She had answered an anonymous phone call asking why she didn’t write about a reported rape involving a basketball player, but information about the attack wasn’t among the stack of police reports that she received from campus security each week.

After she confronted security about it, they stopped giving her any reports, citing the federal Family Educational Rights and Privacy Act.

“I had no money and didn’t know what to do next, so I called the SPLC,” she said.

Goodman took up her case and referred her to an attorney in Missouri who helped her pro bono. Goodman continued to provide support over the telephone and testified as an expert witness during her trial. A retired judge and another attorney volunteered to join her cause, and in the end she won.

“SPLC was there every step of the way,” Bauer said. “Mark was so awesome about letting me know that he was always there and he was there for moral support as well as legal support. It was very helpful, from that very first phone call until the day they had announced we had won.”

The movement for legislation to release campus crime information was already underway, but she said she believes her case helped it gain traction. She would later speak on panels with Goodman and the parents of Jeanne Clery, whose 1986 rape and murder at Lehigh University in Bethlehem, Pennsylvania, led to enough backlash to form the federal Clery Act. Under the act, any school that receives federal financial aid must release information to the public about crimes that happened on or near campus.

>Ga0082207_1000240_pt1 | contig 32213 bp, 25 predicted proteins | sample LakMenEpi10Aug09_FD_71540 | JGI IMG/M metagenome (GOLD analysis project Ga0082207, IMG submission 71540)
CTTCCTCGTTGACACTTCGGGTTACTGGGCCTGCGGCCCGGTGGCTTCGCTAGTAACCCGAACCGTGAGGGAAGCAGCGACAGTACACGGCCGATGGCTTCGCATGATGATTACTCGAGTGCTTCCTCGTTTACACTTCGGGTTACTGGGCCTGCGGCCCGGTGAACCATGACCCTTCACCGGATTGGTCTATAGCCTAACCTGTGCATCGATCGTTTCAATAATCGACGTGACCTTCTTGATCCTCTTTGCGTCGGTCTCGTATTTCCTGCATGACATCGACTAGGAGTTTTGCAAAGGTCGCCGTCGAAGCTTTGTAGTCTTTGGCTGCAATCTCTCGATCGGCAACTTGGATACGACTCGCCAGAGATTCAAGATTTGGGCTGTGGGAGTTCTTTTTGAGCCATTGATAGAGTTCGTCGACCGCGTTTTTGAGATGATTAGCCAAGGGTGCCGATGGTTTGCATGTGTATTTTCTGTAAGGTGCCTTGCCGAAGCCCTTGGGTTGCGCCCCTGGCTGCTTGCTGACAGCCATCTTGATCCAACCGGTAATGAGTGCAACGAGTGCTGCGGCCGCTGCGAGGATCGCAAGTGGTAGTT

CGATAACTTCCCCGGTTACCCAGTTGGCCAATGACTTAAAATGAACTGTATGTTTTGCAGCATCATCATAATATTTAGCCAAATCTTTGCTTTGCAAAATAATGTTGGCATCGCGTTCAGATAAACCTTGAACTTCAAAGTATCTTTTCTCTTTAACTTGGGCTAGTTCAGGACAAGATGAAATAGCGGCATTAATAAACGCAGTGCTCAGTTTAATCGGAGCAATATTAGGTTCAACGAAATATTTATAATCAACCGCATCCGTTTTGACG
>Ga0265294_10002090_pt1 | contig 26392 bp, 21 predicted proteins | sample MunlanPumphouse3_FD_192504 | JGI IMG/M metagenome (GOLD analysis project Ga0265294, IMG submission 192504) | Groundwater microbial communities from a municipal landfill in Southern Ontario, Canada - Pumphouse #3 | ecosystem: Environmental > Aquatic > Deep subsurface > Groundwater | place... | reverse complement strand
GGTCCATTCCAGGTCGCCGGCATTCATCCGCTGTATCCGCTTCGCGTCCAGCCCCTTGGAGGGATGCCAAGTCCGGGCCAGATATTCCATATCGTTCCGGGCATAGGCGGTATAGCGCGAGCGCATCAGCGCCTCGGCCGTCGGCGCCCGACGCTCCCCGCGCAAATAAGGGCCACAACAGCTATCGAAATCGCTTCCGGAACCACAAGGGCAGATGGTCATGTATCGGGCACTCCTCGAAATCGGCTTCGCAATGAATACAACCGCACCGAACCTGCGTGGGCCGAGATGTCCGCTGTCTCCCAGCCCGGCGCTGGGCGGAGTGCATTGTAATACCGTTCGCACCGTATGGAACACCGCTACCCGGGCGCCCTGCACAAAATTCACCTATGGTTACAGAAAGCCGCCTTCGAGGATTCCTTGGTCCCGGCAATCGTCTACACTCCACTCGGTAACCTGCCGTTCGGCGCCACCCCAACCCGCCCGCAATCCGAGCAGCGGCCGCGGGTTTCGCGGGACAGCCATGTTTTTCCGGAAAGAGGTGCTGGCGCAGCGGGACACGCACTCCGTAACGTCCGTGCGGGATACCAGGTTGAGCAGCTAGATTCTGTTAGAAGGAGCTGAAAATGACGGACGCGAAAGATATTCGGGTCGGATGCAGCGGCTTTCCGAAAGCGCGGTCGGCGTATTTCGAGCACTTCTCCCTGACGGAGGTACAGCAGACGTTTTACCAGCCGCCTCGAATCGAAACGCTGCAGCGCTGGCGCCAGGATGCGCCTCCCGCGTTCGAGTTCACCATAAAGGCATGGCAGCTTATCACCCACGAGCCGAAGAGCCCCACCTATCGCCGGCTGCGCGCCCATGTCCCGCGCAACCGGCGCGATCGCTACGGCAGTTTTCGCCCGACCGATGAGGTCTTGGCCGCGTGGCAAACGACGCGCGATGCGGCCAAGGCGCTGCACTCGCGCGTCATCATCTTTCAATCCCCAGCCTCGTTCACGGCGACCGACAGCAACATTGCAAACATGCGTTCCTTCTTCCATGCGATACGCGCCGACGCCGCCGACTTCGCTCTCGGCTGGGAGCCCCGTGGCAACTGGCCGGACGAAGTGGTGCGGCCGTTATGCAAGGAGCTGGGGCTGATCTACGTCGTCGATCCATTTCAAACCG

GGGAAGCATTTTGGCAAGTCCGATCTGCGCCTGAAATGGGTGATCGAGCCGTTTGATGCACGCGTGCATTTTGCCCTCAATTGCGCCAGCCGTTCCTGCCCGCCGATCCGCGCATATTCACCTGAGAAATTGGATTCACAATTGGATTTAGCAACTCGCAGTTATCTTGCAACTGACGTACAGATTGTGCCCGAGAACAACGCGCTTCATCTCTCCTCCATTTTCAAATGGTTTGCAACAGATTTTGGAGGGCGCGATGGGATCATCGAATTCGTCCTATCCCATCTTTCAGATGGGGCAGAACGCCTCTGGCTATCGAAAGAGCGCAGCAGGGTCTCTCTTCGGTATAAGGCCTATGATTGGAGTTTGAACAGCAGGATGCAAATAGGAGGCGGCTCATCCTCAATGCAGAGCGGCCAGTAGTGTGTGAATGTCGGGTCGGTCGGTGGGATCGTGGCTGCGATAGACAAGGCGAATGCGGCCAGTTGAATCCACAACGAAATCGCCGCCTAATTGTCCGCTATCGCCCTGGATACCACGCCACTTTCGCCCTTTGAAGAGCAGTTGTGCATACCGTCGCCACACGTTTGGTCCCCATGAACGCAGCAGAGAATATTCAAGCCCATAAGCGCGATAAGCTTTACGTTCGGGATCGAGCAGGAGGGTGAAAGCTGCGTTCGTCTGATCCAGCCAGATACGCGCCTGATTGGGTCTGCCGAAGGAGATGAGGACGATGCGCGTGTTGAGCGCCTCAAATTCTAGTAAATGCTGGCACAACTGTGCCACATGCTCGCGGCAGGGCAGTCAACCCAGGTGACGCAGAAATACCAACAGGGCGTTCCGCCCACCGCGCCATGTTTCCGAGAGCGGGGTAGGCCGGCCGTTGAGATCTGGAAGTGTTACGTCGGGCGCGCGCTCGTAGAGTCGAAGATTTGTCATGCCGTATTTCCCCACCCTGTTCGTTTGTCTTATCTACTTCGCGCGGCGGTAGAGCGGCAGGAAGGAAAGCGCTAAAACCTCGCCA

Bauer, who is now the vice president of digital strategy and development at the Democrat and Chronicle in Rochester, New York, said her case was an example of a school trying to avoid embarrassment. It was in the process of changing its name to Missouri State University and the basketball team was going to the NCAA championship, so it wanted to avoid bad press.

In 2011, Clarence Polke, editor-in-chief of The Famuan at Florida A&M University, broke the story of the murder of a marching band drum major and kept following the story. The university wanted to write off the incident as a “tragic accident,” Polke said, and as a punishment for their coverage the school cut a significant portion of funding from The Famuan. The Student Government Association also tried to appoint a “newsroom liaison to monitor the newsroom.”

When she reached out to LoMonte and SPLC attorney Adam Goldstein, they connected her to a volunteer attorney, Rob Rivas. Rivas wrote a letter defending the legality of the student journalists’ actions and Polke sent it to “every high-ranking official at my university.”

Polke, who is now a reporter at the Pittsburgh Post-Gazette, said the threat of legal action tempered the situation and the paper was able to keep their funding for that semester.

“What the SPLC did for me was to help me learn and respect the critical role the press plays and to guard and honor that truth at all costs,” she said in an email. “The SPLC taught me to fight any person or entity who would dare stifle or censor a voice because they didn’t like what was being said.”

Bates, the first student the SPLC helped, tried to create an independent literary magazine when he was 16 years old and spread it around the school, and administrators tried to stop him. In 1975, he called Fager, who wrote a letter explaining his rights and drew up a complainant. Bates never filed a lawsuit, but one of the school board members was upset enough at the ruling that he gave Bates the money to produce the first issue to distribute off campus.

Since then, Bates’ life has come full circle. He now teaches First Amendment law at the University of Nevada, Las Vegas, and said he still believes that students need to be able to express themselves freely.